The latest edition of Skeptic Magazine has an incredible article proving the author's case that "broadcast journalism is flawed in such a fundamental way that its utility as a tool for informing viewers is almost nil."
Here's a preview:
We think we know Big Journalism’s faults by its much ballyhooed lapses — its scandals, gaffes, and breakdowns — as well as by a recent spate of insider tell-alls. When Dan Rather goes public with a sensational expose based on bogus documents; when the Atlanta Journal Constitution wrongly labels Richard Jewell the Olympic Park bomber; when Dateline resorts to rigging explosive charges to the gas tanks of "unsafe" trucks that, in Dateline’s prior tests, stubbornly refused to explode on their own; when the New York Times' Jayson Blair scoops other reporters working the same story by quoting sources who don't exist … We see these incidents as atypical, the exceptions that prove the rule.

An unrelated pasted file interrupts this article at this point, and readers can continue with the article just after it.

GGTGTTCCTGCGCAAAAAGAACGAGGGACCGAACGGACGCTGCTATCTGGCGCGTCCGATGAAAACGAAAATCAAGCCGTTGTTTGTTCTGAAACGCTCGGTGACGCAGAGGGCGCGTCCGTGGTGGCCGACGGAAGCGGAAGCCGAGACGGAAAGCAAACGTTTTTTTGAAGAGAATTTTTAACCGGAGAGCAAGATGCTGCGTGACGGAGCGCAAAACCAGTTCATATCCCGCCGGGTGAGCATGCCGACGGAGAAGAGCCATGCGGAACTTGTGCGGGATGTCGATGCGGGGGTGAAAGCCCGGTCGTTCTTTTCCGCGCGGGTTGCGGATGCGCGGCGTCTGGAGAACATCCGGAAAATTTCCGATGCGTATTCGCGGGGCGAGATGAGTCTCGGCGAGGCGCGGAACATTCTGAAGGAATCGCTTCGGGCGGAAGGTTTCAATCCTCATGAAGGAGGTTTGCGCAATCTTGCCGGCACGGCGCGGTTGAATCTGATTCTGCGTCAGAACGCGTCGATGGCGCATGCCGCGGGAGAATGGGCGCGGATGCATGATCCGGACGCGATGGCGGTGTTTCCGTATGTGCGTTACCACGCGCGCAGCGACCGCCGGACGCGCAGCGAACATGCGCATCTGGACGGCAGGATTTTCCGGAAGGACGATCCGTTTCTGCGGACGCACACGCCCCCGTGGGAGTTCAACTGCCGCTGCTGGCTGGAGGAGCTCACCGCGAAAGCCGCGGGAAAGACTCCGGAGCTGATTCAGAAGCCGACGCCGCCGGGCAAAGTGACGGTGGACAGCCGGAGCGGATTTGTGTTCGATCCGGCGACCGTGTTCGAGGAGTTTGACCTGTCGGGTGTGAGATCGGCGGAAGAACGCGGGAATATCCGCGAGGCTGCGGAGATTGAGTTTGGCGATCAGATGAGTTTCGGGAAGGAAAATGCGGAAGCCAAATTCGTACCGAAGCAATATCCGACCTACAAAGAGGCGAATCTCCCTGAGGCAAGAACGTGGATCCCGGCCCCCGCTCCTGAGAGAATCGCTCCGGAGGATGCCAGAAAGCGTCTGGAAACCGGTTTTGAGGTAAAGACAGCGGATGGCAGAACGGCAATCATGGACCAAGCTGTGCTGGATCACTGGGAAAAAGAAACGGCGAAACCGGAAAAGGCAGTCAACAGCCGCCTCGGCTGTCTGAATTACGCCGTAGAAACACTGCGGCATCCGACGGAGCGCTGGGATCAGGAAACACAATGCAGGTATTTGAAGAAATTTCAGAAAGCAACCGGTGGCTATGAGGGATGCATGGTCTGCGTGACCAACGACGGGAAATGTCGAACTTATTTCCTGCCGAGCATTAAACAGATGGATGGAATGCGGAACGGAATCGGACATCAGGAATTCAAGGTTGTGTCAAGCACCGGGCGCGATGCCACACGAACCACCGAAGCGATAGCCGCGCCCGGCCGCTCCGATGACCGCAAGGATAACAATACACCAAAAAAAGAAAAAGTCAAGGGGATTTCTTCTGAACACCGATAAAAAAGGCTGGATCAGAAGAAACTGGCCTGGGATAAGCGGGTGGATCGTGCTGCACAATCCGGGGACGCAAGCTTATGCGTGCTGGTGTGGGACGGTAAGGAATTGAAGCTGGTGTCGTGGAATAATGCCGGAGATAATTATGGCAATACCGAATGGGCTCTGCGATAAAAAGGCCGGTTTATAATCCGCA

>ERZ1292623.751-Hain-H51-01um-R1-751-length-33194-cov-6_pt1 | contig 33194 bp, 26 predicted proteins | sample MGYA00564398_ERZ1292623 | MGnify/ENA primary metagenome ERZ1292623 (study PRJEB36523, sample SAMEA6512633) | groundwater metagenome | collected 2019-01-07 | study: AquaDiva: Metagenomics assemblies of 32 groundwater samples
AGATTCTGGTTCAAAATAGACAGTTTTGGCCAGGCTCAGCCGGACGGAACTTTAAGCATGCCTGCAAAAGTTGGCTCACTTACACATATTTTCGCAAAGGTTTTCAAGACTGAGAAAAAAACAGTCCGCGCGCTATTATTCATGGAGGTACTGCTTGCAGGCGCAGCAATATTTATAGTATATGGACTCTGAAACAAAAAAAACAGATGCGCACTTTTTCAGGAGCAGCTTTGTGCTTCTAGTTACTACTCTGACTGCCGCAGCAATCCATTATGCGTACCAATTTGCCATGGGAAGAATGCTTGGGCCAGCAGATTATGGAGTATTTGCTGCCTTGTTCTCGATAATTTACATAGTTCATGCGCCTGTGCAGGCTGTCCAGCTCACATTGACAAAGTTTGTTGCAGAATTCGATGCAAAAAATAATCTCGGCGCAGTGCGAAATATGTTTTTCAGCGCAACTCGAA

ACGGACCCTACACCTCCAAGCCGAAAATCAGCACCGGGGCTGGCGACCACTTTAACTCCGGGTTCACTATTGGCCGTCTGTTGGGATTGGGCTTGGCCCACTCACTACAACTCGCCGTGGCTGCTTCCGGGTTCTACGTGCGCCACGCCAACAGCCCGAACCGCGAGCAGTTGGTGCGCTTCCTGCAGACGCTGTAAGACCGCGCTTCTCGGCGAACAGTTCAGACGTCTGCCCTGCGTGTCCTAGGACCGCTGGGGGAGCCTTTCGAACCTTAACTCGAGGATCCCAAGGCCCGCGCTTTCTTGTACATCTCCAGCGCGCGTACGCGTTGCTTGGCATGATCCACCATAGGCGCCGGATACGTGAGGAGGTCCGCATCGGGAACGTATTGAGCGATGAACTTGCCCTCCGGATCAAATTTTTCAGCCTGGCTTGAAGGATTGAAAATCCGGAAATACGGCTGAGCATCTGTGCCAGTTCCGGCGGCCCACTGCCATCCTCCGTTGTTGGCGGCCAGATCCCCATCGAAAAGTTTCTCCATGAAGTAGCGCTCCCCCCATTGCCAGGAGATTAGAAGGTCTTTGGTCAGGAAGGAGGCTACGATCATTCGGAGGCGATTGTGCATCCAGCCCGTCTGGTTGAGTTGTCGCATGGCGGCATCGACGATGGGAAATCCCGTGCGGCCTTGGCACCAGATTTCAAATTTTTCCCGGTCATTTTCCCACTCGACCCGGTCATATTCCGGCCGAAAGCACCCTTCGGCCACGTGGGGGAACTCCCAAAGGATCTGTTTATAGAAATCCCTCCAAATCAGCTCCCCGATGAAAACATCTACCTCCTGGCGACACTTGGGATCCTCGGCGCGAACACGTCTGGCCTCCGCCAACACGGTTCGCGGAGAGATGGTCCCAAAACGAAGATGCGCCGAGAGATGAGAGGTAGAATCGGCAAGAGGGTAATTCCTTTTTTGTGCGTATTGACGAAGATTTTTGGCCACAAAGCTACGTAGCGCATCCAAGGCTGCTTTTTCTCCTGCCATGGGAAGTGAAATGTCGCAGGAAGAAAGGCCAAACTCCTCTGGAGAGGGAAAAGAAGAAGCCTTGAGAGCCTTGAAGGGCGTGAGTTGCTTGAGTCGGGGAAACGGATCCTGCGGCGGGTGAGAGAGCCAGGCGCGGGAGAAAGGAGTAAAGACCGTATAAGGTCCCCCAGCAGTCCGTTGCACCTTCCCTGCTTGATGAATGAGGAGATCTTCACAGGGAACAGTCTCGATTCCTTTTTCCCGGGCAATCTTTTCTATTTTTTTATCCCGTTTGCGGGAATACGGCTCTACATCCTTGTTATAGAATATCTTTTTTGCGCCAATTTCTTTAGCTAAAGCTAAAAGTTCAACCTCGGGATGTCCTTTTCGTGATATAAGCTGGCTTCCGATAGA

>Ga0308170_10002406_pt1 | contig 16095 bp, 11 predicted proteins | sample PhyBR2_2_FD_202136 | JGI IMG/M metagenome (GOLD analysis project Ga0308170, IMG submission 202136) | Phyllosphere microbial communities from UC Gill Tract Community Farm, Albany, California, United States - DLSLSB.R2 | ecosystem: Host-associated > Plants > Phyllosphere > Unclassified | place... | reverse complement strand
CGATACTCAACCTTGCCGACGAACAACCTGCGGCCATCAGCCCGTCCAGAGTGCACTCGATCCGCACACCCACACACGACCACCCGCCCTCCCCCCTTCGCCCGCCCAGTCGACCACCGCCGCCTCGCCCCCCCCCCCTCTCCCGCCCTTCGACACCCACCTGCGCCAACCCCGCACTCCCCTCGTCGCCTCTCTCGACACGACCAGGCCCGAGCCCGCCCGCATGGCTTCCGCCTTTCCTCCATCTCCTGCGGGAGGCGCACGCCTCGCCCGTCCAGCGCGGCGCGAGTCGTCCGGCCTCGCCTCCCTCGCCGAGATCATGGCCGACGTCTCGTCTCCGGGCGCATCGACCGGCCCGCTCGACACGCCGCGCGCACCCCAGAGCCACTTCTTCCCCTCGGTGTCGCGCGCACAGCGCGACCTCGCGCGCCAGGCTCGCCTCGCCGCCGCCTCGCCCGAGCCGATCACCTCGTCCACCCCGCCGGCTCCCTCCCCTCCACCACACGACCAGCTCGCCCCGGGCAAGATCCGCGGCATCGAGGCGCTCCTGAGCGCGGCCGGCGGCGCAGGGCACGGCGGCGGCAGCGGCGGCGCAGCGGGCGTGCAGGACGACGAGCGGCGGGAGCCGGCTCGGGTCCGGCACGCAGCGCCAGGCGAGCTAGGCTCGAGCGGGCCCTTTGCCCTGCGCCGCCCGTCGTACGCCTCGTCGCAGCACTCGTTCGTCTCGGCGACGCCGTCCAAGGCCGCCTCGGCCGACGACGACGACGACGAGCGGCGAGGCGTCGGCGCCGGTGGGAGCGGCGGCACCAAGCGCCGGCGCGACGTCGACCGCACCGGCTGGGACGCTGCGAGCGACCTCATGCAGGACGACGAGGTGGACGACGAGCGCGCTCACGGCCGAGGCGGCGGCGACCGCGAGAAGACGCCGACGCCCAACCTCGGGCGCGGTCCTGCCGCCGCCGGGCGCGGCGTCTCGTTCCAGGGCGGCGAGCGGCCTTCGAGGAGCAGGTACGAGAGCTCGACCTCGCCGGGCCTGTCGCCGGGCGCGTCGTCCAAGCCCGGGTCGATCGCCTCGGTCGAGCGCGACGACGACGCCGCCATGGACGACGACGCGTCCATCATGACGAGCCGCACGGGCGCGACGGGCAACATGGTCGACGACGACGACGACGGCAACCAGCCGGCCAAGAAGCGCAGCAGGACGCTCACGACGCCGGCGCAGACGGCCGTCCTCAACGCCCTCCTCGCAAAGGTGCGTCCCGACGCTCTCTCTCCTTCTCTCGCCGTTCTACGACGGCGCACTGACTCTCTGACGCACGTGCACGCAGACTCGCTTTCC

Sadly, we’re mistaken. To argue that a decided sloppiness has crept into journalism or that the media have been “hijacked by [insert least favorite political agenda]” badly misses the real point; it suggests that all we need to do to fix things is filter out the gratuitous political spin or rig the ship to run a bit tighter. In truth, today’s system of news delivery is an enterprise whose procedures, protocols, and underlying assumptions all but guarantee that it cannot succeed at its self described mission. Broadcast journalism in particular is flawed in such a fundamental way that its utility as a tool for illuminating life, let alone interpreting it, is almost nil.